• Non-Wovens as Scaffolds for Artificial Tissue

News & Views

Non-Wovens as Scaffolds for Artificial Tissue

Jul 07 2009

Medical Scientists in Germany who have been working on production of artificial cartilage using porous scaffold materials are also aiming to produce tendons and blood vessels using the same techniques. Cells placed on a porous non-woven frame made of, for example polymer fibres, have potential to grow and form tissue. Whether the cells will grow properly into tissue, however, depends on many factors. For instance, the cells only form cartilage if they are subjected to loads comparable with those in the body. To form cartilage the tissue needs to experience the pressure applied by every step. By contrast, blood vessel tissue needs the pulsation of the blood.

Exactly how these forces exert themselves on cell walls when the fibre scaffolds are pulled, or have liquid passing through them has been quite difficult to describe or determine. Now research scientists at the Fraunhofer Institute for Mechanics of Materials IWM in Freiburg and Halle have developed a simulation model which answers these questions and characterises the fleeces. “The simulation reproduces the mechanical properties of the fleeces and the transport processes – the software can therefore also calculate how nutrients are transported to the cells and metabolic products are transported away from the cells when a liquid flows by,” explains Dr. Raimund Jaeger, Group Manager at the IWM.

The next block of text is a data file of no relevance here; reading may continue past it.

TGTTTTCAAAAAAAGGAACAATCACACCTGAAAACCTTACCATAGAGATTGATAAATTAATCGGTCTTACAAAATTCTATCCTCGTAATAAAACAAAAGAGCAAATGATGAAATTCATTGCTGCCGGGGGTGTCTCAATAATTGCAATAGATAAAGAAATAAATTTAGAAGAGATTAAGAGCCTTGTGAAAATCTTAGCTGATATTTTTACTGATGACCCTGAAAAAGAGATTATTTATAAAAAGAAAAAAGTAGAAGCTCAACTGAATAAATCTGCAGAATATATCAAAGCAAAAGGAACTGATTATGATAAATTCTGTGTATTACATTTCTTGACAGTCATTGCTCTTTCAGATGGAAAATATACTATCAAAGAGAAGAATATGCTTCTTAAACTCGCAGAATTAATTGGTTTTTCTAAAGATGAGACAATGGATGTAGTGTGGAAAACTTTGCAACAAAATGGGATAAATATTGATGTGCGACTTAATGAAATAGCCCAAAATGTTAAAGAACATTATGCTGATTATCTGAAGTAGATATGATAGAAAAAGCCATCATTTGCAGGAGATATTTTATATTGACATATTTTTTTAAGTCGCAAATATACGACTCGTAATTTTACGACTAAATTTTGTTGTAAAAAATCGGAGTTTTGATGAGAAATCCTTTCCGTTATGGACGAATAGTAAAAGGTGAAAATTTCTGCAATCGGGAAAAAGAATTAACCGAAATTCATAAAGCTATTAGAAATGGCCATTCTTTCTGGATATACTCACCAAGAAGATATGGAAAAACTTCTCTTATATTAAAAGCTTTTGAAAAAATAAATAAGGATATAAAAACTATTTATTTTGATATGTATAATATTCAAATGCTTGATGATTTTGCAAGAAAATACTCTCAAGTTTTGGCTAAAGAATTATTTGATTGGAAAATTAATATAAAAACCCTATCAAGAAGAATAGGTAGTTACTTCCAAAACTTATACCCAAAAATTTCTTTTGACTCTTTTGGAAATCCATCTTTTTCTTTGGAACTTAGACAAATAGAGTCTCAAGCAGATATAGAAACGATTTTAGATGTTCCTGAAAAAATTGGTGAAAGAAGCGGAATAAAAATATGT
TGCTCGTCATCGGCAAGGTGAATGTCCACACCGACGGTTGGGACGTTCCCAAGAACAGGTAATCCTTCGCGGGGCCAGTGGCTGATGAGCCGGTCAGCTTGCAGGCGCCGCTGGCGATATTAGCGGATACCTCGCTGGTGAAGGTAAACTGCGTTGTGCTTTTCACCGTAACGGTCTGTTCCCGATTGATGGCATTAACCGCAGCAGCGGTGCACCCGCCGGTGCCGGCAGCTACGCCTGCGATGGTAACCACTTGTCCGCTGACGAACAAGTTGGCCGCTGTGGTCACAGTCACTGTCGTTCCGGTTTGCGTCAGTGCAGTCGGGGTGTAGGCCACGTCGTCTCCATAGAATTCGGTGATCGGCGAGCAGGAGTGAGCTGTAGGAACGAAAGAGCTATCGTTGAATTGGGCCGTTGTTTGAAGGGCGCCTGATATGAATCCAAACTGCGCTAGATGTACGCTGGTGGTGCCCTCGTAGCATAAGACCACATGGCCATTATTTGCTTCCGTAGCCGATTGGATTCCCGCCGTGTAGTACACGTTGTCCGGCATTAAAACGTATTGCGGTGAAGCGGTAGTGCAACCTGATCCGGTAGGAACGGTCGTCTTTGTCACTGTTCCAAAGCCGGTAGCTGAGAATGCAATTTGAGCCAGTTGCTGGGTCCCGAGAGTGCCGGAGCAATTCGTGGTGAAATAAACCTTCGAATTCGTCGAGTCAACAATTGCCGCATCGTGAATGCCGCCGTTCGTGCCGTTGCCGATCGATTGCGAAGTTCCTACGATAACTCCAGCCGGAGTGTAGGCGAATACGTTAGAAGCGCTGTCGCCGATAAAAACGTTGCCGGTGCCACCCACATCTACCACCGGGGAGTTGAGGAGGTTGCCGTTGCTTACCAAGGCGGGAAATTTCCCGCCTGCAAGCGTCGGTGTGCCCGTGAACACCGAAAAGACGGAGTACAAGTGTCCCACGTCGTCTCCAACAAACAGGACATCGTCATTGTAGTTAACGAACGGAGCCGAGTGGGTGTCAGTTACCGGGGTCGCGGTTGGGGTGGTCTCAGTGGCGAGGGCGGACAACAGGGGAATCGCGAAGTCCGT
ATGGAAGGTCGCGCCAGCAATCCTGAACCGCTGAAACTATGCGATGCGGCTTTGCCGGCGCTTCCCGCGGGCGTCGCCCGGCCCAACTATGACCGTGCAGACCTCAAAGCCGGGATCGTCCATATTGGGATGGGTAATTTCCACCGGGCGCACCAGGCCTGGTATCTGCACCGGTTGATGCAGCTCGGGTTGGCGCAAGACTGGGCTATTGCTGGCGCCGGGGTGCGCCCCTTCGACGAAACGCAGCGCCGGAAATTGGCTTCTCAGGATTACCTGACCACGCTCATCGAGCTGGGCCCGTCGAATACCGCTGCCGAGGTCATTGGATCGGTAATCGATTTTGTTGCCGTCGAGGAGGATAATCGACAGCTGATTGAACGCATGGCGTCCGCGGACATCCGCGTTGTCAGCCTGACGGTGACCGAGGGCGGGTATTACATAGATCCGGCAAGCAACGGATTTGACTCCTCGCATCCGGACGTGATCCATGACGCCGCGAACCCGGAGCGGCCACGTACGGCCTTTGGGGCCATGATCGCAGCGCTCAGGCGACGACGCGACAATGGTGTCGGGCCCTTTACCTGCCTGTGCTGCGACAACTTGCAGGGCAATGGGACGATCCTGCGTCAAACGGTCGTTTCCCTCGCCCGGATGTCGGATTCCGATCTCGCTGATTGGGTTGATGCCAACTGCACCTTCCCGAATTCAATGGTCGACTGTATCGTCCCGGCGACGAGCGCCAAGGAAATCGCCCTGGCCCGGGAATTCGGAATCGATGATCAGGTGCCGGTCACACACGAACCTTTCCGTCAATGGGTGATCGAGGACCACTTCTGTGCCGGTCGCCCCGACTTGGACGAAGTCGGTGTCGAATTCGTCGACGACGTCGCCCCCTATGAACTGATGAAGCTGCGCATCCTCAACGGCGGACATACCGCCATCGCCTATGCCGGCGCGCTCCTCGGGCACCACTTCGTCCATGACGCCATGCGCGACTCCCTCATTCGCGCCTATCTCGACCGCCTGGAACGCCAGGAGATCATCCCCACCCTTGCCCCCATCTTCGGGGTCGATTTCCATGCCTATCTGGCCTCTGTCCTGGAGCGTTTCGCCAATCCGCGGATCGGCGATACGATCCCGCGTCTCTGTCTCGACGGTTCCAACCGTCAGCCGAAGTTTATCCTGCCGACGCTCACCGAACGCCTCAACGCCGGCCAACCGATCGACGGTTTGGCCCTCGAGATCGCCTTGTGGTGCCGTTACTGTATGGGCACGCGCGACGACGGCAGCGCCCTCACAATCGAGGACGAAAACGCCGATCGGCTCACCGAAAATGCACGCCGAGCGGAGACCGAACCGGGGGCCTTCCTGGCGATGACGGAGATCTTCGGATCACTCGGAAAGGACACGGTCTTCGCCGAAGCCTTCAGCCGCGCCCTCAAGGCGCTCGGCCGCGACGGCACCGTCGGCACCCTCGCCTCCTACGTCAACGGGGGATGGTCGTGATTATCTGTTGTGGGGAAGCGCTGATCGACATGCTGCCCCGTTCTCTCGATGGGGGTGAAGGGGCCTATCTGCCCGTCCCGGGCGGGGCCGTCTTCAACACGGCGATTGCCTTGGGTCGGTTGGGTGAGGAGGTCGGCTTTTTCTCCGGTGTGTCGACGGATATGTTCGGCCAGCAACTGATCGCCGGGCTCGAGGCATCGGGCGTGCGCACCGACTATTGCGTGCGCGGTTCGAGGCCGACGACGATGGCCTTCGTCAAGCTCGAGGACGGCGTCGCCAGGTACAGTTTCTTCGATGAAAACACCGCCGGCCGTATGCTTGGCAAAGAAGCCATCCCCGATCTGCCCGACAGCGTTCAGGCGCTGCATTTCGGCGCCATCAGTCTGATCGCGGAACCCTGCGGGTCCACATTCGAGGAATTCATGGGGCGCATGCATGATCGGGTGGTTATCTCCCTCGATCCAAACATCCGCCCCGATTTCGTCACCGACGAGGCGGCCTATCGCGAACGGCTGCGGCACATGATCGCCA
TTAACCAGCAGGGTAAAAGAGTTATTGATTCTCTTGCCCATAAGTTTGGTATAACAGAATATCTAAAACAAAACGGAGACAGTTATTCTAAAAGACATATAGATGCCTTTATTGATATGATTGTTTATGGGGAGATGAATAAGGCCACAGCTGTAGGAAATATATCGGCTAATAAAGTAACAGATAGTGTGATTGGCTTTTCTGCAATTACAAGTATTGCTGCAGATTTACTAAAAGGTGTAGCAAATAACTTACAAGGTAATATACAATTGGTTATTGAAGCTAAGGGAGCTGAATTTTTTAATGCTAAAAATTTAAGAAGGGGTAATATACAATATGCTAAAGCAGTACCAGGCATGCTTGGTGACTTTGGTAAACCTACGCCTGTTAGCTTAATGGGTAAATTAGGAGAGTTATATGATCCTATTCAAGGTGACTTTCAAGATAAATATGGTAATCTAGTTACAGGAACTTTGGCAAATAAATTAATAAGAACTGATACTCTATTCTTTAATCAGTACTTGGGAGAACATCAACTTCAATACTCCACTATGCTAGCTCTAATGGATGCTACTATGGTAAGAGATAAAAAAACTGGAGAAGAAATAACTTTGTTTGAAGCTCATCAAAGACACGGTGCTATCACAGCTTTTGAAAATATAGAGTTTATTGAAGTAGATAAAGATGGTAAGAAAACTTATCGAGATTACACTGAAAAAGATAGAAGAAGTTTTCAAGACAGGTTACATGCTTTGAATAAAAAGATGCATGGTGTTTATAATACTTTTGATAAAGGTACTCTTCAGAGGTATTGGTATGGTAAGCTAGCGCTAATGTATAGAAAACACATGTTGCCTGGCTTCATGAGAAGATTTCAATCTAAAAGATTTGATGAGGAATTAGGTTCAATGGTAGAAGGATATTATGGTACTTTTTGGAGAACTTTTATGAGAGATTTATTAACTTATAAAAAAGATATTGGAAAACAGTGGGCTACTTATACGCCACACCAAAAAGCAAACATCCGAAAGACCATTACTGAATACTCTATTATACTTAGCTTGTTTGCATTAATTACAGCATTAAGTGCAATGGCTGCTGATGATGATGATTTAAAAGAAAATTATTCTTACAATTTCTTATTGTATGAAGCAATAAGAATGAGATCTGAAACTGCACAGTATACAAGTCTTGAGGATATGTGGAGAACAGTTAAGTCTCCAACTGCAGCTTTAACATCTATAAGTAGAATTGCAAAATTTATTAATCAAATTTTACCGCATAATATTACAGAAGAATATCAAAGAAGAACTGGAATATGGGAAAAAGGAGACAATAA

“Understanding these processes can be helpful for cell culture.” To produce the model, the research scientists initially studied the mechanical properties of the individual polymer fibres and for this purpose developed a special apparatus. On a silicon chip measuring one square centimeter, the scientists in Halle etched approximately 50 ‘microtesting machines’. They then placed and fastened the fibres over the testing machines. Under the microscope the researchers were able to observe how the fibres behave when they are pulled, how far they stretch and when they snap. As fibre-like structures are frequently encountered in nature and technology, suitable experimental techniques and simulation methods have a wide range of applications.

Digital Edition

Lab Asia 31.2 April 2024

April 2024

In This Edition Chromatography Articles - Approaches to troubleshooting an SPE method for the analysis of oligonucleotides (pt i) - High-precision liquid flow processes demand full fluidic c...

View all digital editions


ASMS Conference

Jun 02 2024 Anaheim, CA, USA


Jun 10 2024 Frankfurt, Germany

Lab & Test Asia

Jun 12 2024 Bangkok, Thailand

Chemspec Europe 2024

Jun 19 2024 Dusseldorf, Germany

Forensics Europe Expo

Jun 19 2024 London, UK

View all events